NFADB is the largest national nonprofit organization serving the deaf-blind community.

  • Registry of Interpreters for the Deaf (RID)

    A national membership organization, RID plays a leading role in advocating for excellence in the delivery of interpretation and transliteration services between people who use sign language and people who use spoken language. In collaboration with the Deaf community, RID supports and encourages the growth of the profession through the establishment of a national standard for qualified sign language interpreters and transliterators, ongoing professional development and adherence to a code of professional conduct.

Developmental Disabilities

  • Angelman Syndrome Foundation

    The Angelman Syndrome Foundation's mission is to advance the awareness and treatment of Angelman syndrome through education and information, research, and support for individuals with Angelman syndrome, their families and other concerned parties.

  • Children's Tumor Foundation

    The Children's Tumor Foundation is a not-for-profit organization dedicated to finding effective treatments for the millions of people worldwide living with neurofibromatosis (NF).

  • International Rett Syndrome Foundation (IRSF)

    The core mission of IRSF is to fund research for treatments and a cure for Rett syndrome while enhancing the overall quality of life for those living with Rett syndrome by providing information, programs, and services. IRSF is the largest private source of funds for biomedical and clinical research on Rett syndrome.

  • National Fragile X Foundation (NFXF)

    NFXF unites the Fragile X community to enrich lives through educational and emotional support, promote public and professional awareness, and advance research toward improved treatments and a cure for Fragile X.

  • National Organization on Fetal Alcohol Syndrome (NOFAS)

    NOFAS educates the public, practitioners, and policymakers about the risk of alcohol use during pregnancy and FASD , the leading known preventable cause of brain damage, developmental disabilities, and birth defects, and a leading known cause of learning disabilities and behavioral problems in children, adolescents, and adults.
  • Neurofibromatosis Network

    The mission of the NF Network is to find treatments and a cure for neurofibromatosis by promoting scientific research, improving clinical care, providing outreach through education and awareness, while offering hope and support to those affected by NF.
  • Prader-Willi Syndrome Association (PWSA)

    PWSA is an organization of families and professionals working together to raise awareness, offer support, provide education and advocacy, and promote and fund research to enhance the quality of life of those affected by Prader-Willi syndrome.

  • Special Olympics International

    The mission of Special Olympics is to provide year-round sports training and athletic competition in a variety of Olympic-type sports for children and adults with intellectual disabilities, giving them continuing opportunities to develop physical fitness, demonstrate courage, experience joy and participate in a sharing of gifts, skills and friendship with their families, other Special Olympics athletes and the community.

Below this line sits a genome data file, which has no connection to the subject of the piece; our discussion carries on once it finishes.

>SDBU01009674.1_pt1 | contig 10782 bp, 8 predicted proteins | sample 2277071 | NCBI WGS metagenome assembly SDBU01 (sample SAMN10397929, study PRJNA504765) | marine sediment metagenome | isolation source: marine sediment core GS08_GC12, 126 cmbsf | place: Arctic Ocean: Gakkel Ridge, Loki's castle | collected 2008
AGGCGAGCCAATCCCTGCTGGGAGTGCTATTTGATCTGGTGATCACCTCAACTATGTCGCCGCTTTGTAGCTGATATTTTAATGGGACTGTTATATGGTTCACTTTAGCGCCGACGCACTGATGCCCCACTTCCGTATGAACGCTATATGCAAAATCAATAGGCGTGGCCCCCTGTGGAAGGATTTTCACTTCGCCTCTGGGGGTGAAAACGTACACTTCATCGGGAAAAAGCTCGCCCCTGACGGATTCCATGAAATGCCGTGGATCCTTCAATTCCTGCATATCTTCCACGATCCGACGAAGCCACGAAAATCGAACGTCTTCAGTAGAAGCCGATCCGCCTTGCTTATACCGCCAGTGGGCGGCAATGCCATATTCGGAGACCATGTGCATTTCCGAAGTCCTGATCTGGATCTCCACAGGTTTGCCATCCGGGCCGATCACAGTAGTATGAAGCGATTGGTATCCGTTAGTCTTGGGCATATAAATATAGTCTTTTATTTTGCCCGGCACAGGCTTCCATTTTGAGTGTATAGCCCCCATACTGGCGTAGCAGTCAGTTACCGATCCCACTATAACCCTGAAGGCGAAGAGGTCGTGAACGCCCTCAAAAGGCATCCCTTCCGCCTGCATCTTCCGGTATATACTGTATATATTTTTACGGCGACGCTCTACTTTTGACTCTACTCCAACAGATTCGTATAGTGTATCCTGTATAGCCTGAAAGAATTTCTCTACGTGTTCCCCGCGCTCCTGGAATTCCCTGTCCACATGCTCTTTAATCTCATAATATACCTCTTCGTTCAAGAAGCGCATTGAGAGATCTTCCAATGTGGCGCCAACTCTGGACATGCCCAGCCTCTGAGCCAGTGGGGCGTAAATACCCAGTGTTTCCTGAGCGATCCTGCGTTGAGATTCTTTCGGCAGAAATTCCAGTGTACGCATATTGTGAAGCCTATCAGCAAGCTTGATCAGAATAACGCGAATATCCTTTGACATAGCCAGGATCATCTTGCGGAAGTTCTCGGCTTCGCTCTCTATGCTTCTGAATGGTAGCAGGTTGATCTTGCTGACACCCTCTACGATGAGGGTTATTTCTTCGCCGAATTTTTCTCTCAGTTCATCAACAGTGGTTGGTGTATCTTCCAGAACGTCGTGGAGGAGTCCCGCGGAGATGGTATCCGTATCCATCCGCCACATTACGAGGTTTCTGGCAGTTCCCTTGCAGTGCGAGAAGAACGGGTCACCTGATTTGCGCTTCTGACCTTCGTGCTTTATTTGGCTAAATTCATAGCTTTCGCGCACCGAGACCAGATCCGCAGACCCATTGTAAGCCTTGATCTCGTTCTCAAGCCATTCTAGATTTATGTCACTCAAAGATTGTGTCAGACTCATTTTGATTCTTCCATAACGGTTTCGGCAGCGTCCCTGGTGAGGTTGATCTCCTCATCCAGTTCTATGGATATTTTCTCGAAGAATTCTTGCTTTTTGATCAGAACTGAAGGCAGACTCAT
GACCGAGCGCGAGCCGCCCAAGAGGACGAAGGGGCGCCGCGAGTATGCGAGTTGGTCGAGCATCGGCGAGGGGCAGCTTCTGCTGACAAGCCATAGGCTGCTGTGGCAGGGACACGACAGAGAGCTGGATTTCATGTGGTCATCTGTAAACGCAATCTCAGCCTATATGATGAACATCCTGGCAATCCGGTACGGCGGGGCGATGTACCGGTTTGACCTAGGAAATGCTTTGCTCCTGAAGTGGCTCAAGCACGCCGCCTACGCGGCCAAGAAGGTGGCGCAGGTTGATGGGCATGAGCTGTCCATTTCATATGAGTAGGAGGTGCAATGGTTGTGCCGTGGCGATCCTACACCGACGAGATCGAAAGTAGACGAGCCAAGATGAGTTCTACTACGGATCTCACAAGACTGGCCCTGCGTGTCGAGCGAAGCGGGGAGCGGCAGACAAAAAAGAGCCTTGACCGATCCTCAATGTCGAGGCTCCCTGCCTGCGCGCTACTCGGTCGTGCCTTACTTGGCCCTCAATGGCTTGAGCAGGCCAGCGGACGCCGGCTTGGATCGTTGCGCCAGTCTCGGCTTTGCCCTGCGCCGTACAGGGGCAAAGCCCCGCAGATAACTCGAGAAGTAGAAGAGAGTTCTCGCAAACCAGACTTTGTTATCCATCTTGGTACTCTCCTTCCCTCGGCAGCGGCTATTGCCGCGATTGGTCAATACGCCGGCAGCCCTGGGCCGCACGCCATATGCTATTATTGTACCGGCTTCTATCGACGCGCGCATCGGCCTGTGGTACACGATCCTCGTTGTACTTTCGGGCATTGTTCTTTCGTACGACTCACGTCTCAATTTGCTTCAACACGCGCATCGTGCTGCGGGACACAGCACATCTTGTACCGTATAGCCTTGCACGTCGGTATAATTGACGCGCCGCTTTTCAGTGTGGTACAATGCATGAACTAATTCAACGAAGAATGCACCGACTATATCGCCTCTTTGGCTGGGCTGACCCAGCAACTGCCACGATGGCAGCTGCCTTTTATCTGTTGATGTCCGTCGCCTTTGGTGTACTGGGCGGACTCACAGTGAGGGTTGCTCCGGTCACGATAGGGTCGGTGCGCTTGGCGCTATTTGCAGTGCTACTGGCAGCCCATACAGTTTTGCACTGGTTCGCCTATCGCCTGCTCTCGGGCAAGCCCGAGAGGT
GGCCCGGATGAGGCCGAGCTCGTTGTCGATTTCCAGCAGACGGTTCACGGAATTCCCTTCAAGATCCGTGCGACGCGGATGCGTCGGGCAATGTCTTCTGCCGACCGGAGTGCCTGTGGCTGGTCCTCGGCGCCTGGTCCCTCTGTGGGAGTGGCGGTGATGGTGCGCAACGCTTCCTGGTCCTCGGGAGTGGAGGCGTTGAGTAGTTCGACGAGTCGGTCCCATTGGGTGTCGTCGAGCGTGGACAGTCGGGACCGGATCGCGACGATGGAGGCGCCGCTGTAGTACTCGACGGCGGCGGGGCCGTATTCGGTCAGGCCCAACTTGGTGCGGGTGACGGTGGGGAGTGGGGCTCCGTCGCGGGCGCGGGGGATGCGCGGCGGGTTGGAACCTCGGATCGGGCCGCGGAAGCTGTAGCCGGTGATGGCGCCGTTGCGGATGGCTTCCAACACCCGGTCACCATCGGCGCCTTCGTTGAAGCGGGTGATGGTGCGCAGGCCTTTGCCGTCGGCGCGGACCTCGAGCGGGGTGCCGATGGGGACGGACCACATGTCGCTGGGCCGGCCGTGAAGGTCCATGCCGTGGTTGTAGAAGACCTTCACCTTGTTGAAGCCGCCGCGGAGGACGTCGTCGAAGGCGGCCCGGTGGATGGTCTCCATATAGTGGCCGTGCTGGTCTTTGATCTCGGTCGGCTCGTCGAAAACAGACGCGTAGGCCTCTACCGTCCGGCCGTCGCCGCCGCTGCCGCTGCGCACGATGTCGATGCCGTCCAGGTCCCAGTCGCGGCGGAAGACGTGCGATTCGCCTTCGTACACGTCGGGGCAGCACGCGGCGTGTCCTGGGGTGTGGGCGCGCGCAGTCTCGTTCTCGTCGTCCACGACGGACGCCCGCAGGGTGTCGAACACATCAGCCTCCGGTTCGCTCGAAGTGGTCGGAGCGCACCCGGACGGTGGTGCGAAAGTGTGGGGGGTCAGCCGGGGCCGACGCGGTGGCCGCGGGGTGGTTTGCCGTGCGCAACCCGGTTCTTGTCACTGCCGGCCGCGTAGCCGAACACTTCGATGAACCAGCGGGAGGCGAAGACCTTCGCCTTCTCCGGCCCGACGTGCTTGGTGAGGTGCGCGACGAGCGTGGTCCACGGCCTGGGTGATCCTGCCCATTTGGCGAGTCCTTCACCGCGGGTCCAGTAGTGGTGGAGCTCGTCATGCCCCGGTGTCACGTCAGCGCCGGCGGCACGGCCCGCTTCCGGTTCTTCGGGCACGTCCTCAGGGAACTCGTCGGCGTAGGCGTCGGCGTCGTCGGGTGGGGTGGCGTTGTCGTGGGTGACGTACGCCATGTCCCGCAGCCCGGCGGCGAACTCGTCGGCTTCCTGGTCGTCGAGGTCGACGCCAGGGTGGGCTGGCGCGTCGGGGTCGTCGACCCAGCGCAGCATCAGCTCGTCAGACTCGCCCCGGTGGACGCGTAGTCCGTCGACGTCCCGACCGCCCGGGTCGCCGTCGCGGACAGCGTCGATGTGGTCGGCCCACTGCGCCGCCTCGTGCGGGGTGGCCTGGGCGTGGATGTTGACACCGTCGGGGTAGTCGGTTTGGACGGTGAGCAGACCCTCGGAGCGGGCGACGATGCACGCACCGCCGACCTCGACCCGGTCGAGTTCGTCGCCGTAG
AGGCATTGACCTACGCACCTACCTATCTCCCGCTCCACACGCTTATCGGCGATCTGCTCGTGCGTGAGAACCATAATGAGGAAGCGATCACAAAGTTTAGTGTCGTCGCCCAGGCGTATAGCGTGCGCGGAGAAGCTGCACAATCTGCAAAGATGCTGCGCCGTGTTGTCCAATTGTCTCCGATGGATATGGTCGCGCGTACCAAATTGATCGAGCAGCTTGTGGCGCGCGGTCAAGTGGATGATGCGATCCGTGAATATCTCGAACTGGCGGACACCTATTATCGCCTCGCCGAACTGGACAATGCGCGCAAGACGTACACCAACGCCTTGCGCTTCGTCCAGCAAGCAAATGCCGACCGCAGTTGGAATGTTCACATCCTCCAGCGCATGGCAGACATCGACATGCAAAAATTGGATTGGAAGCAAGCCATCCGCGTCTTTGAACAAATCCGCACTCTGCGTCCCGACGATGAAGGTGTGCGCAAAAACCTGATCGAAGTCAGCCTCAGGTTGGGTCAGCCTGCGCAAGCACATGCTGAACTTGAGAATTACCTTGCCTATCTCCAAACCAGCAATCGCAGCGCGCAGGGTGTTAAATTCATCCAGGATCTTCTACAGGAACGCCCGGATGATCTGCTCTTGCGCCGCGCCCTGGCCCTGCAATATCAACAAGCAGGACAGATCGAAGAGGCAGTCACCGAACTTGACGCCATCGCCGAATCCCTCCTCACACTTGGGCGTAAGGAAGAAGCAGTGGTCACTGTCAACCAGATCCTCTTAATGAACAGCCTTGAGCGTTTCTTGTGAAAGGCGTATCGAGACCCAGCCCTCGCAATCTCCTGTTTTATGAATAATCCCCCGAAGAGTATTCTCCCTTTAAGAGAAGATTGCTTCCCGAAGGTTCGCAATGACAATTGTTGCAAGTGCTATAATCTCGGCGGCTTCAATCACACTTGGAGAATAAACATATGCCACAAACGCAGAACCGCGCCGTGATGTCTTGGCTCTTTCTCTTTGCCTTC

• The Arc

    The Arc promotes and protects the human rights of people with intellectual and developmental disabilities and actively supports their full inclusion and participation in the community throughout their lifetimes.
  • Williams Syndrome Association (WSA)

    WSA was formed in 1982 by, and for, families of individuals with Williams syndrome. WSA is the most comprehensive resource for people and families living with Williams syndrome as well as doctors, researchers and educators.

Down Syndrome

Education/Therapy

  • American Occupational Therapy Association, Inc. (AOTA)

    AOTA is the national professional association established in 1917 to represent the interests and concerns of occupational therapy practitioners and students of occupational therapy and to improve the quality of occupational therapy services.

  • American Physical Therapy Association (APTA)

    APTA is an individual membership professional organization representing more than 88,000 member physical therapists (PTs), physical therapist assistants (PTAs), and students of physical therapy. APTA seeks to improve the health and quality of life of individuals in society by advancing physical therapist practice, education, and research, and by increasing the awareness and understanding of physical therapy's role in the nation's health care system.

  • American Therapeutic Recreation Association (ATRA)

    The vision of ATRA is to be the premiere professional membership association representing recreational therapists, consumers and stakeholders.

  • Council for Exceptional Children (CEC)

    CEC is the largest international professional organization dedicated to improving the educational success of individuals with disabilities and/or gifts and talents. CEC advocates for appropriate governmental policies, sets professional standards, provides professional development, advocates for individuals with exceptionalities, and helps professionals obtain conditions and resources necessary for effective professional practice.

  • National Association of Private Special Education Centers